References

(1) Halskov, K. S.; Johansen, T. K.; Davis, R. L.; Steurer, M.; Jensen, F.; Jørgensen, K. A. "Cross-trienamines in Asymmetric Organocatalysis," J. Am. Chem. Soc. 2012, 134, 12943-12946,
DOI: 10.1021/ja3068269.

(2) Dieckmann, A.; Breugst, M.; Houk, K. N. "Zwitterions and Unobserved Intermediates in Organocatalytic Diels–Alder Reactions of Linear and Cross-Conjugated Trienamines," J. Am. Chem. Soc. 2013, 135, 3237-3242, DOI: 10.1021/ja312043g.

Diels-Alder &Houk Steven Bachrach 02 Apr 2013 4 Comments

Proximity-induced Diels-Alder Reaction

The intramolecular Diels-Alder reaction of 1 occurs slowly, but quantitatively, at room temperature.1 This is unusual as most Diels-Alder cyclizations require heating to typically 200 °C. For example, the related cyclization of 2 requires heating to 170 °C.2 What is the cause for this proximity-induced reaction?

Reaction 1

Reaction 2

Reaction 3

Houk and Baran address this question using a computational approach.3 The Diels-Alder reaction of 2 and a simplified analogue of 1, namely 3, were computed at CPCM/M06-2x/6-311+G(d,p)//B3LYP/6-31G(d). The optimized transition states for the reaction of 2 and 3 are shown in Figure 1. The free energy of activation of 3 is 5.4 kcal mol-1 lower in energy than the free energy of activation of 2. This is consistent with the much faster reaction of 1 than 2 observed in the experiment.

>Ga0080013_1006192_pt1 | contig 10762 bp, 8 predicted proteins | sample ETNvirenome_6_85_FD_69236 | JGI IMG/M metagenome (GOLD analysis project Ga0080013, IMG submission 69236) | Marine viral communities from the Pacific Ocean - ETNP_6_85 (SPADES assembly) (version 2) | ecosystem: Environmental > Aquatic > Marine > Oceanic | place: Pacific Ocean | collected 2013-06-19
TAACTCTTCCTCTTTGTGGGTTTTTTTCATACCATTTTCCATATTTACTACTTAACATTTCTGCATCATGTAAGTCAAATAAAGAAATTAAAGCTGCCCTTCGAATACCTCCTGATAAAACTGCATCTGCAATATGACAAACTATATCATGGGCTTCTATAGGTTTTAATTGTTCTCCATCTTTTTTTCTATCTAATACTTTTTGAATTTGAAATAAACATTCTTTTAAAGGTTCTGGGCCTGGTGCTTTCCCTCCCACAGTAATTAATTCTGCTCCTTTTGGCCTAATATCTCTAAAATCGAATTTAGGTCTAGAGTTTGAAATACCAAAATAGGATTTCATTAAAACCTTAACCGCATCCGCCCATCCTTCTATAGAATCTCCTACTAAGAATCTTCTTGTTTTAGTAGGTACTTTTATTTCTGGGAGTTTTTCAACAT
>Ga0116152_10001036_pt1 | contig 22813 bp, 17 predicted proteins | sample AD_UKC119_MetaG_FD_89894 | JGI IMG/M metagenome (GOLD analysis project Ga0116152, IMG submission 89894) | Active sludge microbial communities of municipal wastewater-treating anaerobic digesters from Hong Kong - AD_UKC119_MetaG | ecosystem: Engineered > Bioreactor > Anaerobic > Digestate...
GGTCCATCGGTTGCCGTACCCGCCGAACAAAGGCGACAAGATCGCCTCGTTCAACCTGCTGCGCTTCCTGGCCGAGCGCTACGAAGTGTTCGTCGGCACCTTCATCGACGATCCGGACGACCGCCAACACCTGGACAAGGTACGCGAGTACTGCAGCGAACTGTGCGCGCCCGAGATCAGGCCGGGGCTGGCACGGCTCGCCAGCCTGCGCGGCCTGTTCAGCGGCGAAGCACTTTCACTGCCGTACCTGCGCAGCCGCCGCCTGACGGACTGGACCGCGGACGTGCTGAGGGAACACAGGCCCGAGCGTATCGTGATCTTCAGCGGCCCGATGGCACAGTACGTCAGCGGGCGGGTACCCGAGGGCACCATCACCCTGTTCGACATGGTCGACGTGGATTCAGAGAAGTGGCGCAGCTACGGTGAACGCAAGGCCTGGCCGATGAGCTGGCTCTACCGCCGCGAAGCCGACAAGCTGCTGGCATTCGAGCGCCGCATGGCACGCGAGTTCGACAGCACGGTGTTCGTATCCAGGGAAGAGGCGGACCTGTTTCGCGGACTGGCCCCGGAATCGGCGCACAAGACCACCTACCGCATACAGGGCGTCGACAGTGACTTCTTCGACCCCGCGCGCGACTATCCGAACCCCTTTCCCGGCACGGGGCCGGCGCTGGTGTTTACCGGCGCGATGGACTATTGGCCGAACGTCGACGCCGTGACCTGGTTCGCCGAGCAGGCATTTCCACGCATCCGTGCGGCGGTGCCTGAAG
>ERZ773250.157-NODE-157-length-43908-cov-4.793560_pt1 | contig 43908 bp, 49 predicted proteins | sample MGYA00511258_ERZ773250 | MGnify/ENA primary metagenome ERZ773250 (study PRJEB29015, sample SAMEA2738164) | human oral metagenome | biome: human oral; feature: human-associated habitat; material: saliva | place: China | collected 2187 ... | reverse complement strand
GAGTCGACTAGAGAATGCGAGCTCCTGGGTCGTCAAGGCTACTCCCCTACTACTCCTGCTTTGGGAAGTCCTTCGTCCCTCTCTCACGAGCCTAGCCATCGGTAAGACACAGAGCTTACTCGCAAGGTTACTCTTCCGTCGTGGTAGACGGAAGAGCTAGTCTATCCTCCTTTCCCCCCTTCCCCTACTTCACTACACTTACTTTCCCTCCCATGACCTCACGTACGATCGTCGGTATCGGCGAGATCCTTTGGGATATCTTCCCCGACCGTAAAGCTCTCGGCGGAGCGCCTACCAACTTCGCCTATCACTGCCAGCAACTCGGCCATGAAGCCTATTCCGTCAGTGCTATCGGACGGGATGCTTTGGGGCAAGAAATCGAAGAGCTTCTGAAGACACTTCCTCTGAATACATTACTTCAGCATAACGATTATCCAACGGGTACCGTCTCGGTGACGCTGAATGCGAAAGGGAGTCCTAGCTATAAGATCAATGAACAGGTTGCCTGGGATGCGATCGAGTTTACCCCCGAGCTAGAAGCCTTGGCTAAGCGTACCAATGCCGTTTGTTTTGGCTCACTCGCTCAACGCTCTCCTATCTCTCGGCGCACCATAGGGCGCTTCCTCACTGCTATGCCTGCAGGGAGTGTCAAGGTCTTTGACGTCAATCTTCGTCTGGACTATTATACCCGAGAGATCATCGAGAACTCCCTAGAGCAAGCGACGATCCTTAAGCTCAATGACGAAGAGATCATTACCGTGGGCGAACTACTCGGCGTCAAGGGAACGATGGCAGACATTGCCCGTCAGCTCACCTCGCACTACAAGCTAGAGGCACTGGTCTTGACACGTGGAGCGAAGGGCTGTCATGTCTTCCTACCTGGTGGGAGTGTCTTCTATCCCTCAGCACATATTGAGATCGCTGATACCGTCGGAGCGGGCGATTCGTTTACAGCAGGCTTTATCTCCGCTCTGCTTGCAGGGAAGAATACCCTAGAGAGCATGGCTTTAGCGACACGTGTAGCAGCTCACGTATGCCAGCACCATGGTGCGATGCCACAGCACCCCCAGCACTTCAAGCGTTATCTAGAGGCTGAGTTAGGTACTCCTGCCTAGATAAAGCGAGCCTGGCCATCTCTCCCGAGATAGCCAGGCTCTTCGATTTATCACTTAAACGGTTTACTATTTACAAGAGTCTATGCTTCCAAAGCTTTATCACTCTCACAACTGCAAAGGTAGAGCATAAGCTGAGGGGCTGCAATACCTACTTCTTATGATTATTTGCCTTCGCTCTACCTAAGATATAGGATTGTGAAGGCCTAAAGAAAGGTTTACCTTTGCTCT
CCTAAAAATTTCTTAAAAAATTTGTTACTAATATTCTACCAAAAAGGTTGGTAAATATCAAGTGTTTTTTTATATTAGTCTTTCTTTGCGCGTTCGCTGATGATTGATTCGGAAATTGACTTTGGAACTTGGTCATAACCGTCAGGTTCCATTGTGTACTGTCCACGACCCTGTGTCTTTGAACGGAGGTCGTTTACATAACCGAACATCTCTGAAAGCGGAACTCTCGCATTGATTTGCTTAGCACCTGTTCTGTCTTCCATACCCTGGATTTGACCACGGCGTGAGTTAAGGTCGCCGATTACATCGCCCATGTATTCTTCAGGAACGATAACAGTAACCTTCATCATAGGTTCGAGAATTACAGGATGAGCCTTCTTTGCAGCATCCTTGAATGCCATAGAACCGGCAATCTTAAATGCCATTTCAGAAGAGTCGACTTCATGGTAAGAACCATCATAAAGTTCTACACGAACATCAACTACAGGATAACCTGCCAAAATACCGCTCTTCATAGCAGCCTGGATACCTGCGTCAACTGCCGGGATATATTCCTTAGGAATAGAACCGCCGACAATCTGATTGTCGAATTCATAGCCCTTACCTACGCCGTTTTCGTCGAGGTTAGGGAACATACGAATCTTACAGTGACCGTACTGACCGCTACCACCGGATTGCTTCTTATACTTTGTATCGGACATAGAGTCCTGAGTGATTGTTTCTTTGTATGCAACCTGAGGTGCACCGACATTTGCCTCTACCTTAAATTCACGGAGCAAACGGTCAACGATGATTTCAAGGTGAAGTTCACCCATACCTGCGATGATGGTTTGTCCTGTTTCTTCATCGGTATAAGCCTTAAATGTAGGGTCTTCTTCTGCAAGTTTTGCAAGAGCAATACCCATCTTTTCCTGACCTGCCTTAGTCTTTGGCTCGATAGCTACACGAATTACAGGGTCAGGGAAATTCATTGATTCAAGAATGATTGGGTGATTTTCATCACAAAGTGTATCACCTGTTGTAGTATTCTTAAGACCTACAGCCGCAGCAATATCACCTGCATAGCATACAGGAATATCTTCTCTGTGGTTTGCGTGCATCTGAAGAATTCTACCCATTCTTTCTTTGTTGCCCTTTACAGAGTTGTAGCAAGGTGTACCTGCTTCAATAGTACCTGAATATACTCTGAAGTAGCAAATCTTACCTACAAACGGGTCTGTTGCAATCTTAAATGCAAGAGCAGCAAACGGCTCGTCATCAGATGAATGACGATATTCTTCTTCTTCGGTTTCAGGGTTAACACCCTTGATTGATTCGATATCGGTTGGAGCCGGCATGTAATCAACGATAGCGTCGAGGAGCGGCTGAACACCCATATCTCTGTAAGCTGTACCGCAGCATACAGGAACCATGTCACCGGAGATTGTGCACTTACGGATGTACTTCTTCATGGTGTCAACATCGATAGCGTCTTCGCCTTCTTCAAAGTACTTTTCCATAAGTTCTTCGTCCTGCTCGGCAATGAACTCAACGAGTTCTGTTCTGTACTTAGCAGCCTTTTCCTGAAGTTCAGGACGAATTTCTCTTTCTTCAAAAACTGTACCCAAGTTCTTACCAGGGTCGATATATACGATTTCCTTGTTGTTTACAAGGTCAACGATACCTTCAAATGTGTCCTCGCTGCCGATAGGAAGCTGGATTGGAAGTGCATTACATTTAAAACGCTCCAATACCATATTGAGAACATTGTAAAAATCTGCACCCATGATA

TS2

TS3

Figure 1. B3LYP/6-31G(d) for the transition states of Reactions 2 and 3.

Partitioning 3 into fragments allows Houk and Baran to apply the distortion model. They find that the rigid diene in 3 (and thereby 1) accelerates the reaction relative to the more flexible diene of 2. Further, strain relief in going from 3 (and thereby 1) to TS3 (and thereby to TS of reaction 1) and the formation of an intramolecular hydrogen bond leads to the lower activation energy of 3, and therefore of 1.

References

(1) Maimone, T. J.; Voica, A.-F.; Baran, P. S. "A Concise Approach to Vinigrol," Angew. Chem. Int. Ed. 2008, 47, 3054-3056, DOI: 10.1002/anie.200800167.